What should I know about English law?
Perhaps the really big thing to know about an English law degree is that there are subjects which (i) you have to study (ii) you expect you won’t enjoy. This is an unfortunate side-effect of the fact that law degrees are at heart vocational and so you study certain areas which are crucial to the smooth functioning of society but aren’t considered too glamorous. It’s worth noting that some people do come to university with a professed love for commercial law and that’s great, but it does seem to be the norm to start university dead set on being a human rights barrister.#N#However, because you have to learn these topics in significant depth you do find yourself getting far more interested than you ever plan to. What can seem like a fairly technical subject such as land registration is actually vitally important to individual people when you think about it — many cases on the topic end up with someone being evicted from their family home, or allowed to stay despite the aspiring purchaser having no idea that they had a legal interest in the house as it was not entered in the register.#N#There is a frame of mind to adopt here, and it’s absolutely central to ensuring that you enjoy studying law. Find the interesting element of something which doesn’t originally appeal to you — there will always be one, often the ‘human interest’ or political angle. Make as much of it as is possible as interesting to you as is possible. And resign yourself to the fact that you’ll just have to learn the rest!
Why do law students clock up library hours?
Law students get a reputation for clocking up the library hours because each week you need to learn what the law actually is and academics’ opinions of it from scratch, and neither of these will be particularly short.
What is sharp mind?
The ‘sharp mind’ you need for university study comes in different varieties, and each degree demands a particular mix of certain skills. Law requires both absolute command of the details of legislation and cases, and a wider view of how different areas interlock and what they (aim to) achieve. This is shown most clearly in the two main types of examination question. Problem questions require you to apply the law to very specific (and sometimes outright preposterous) factual patterns and explain why in this specific set of circumstances a piece of legislation or principle of law would/could be applied in a certain way.#N#You need to know the legislation and the case law, because although you may be given a copy of the legislation it wastes time if you’re using it to do anything other than check minor points. Equally if you don’t know part of the case law in an area that can lose you marks or narrow down the number of questions you could potentially answer. Essay questions require you to make a broad point using specific examples, so you need to have a whole arsenal of examples to hand.#N#Basically, you need to remember a lot of things! And you need to be prepared to sit down and learn cases, and at the very least the structure and key clauses of the relevant legislation so that you can find it in the statute book during the exam. It is absolutely normal to have legislation and case summaries stuck up round your wall during exam season (rent agreements permitting!). But because all this knowledge also needs to be grounded in the wider picture for the purposes of essay questions this isn’t just an exercise in memorising names, which makes the process a lot easier.#N#An Oxford examiners’ report commented a few years ago (in light of students forgetting the names of key cases) that if you have done the work properly then remembering case names should be no more difficult than learning the names of breakfast cereals. I may not know hundreds of breakfast cereals, but it’s true that you learn a lot of small details without thinking about it.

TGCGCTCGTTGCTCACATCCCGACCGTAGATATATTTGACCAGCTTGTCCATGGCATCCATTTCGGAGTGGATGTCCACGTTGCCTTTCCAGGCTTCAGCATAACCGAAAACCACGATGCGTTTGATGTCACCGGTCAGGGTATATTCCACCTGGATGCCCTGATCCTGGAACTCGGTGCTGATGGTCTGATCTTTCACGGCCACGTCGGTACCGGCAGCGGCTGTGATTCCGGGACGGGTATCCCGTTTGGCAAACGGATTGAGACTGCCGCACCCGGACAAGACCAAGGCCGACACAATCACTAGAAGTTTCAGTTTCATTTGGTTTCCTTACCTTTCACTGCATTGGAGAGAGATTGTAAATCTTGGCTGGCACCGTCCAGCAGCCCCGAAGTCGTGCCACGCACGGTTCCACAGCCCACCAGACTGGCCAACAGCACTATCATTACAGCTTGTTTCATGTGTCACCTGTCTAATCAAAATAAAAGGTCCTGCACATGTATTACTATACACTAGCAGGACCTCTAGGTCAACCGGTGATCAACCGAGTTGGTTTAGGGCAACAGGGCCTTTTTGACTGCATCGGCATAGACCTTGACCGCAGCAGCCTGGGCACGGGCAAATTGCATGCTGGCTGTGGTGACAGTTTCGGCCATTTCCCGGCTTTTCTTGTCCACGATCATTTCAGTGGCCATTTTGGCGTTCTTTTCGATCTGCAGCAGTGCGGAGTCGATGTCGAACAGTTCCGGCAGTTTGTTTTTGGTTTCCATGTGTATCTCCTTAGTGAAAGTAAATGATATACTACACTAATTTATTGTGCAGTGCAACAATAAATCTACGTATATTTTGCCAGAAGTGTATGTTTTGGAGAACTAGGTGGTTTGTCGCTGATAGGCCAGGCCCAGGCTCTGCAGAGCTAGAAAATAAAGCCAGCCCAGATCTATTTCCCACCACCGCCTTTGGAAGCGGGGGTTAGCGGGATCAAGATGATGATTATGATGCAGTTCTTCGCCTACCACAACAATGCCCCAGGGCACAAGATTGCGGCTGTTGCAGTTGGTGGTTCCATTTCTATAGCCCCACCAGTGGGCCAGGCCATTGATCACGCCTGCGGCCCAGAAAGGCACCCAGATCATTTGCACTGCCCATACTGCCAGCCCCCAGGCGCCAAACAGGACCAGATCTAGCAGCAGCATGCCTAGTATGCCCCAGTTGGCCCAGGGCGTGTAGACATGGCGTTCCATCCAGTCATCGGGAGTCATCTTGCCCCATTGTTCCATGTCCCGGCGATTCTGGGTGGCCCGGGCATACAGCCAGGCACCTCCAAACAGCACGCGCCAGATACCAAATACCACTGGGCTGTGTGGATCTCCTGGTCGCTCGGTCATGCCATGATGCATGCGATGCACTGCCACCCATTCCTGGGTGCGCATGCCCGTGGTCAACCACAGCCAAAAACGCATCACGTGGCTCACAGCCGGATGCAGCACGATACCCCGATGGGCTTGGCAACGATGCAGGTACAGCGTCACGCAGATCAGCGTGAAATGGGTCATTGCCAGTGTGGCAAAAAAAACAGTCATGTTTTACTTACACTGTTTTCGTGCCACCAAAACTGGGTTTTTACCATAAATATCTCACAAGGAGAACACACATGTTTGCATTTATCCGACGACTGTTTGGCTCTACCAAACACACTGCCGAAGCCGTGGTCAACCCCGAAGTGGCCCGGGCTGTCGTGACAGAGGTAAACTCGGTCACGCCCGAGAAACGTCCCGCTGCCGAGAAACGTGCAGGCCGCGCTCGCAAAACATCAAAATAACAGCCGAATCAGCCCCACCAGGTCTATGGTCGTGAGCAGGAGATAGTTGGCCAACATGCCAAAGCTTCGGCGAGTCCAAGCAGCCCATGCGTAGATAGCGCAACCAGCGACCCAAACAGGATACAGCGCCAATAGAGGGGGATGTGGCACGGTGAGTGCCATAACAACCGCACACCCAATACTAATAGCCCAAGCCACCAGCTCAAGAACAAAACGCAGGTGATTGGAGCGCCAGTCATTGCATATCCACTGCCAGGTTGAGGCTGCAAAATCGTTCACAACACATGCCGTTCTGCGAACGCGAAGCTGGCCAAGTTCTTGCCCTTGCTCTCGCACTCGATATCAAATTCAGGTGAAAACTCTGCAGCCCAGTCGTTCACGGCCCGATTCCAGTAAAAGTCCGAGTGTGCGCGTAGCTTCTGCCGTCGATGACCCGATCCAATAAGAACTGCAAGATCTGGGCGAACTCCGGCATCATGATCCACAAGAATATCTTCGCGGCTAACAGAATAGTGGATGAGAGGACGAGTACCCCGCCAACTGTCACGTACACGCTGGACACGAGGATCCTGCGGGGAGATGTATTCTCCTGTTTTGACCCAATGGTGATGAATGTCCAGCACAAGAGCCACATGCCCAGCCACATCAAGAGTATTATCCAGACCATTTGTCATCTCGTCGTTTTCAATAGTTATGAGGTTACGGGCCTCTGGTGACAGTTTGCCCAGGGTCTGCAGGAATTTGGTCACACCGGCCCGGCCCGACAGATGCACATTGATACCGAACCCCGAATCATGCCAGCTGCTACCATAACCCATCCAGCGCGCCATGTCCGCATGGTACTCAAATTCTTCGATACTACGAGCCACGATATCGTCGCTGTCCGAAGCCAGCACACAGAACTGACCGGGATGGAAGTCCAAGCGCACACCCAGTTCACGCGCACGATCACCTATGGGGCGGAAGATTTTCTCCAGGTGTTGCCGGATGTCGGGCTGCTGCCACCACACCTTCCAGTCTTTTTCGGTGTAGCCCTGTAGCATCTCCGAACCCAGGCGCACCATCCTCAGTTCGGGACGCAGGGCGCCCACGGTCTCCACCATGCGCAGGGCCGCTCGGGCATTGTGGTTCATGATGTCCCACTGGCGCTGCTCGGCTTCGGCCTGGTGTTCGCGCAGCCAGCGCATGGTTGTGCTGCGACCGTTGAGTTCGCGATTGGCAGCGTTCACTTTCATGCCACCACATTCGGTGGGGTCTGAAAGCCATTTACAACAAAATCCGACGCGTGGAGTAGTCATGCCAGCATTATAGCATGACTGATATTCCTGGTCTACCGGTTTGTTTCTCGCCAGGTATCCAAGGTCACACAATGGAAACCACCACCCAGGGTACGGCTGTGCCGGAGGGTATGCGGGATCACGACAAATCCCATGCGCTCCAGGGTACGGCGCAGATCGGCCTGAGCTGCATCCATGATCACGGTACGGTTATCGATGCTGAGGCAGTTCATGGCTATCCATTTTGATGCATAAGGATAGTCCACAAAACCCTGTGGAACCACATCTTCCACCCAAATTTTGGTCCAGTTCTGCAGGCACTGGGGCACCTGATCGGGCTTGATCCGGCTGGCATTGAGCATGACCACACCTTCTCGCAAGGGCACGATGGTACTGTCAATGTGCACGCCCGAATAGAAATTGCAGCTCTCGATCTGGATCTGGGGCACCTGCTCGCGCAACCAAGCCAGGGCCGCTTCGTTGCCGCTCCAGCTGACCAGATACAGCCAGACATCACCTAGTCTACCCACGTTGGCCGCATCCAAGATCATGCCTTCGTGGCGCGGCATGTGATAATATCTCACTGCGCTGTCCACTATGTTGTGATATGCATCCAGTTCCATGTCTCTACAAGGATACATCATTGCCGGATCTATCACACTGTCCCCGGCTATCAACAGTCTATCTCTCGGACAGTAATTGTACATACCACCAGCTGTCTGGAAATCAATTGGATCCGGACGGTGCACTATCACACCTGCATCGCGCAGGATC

Is it easy to forget that some are actually quite simple and clear cut?
You are , after all, focusing on the more controversial and uncertain areas of law so it is easy to forget that some are actually quite simple and clear-cut. There also comes a week where you learn about liability for giving advice and accepting responsibility for it being correct.
Is criminal law a good subject?
Criminal law, for instance, makes a good first year subject because it is easy to get to grips with the ideas and it doesn’t overlap too much with any other area. It is just important to know that if you study Land law before Trusts/Equity, it is not a problem if you don’t fully understand what a trust is because that will come next. 3.
Is it normal to feel like you’re in the dark?
As you usually learn only a few topics at a time you may not understand one fully until you have covered the next one. It is absolutely normal to feel a little like you’re in the dark to begin with, although universities try to organise the courses so that the first year exams at least can stand on their own.
Is there a single Eureka moment?
There is no single ‘eureka!’ moment, but it does all come together eventually. Certain areas of law, particularly contract and tort, deal with different types of human action but are so similar in places that they often ‘run out’ just as the other one starts.
There is an article about what does nolo stand for in law, please watch it together. If you have any questions, remember to reply.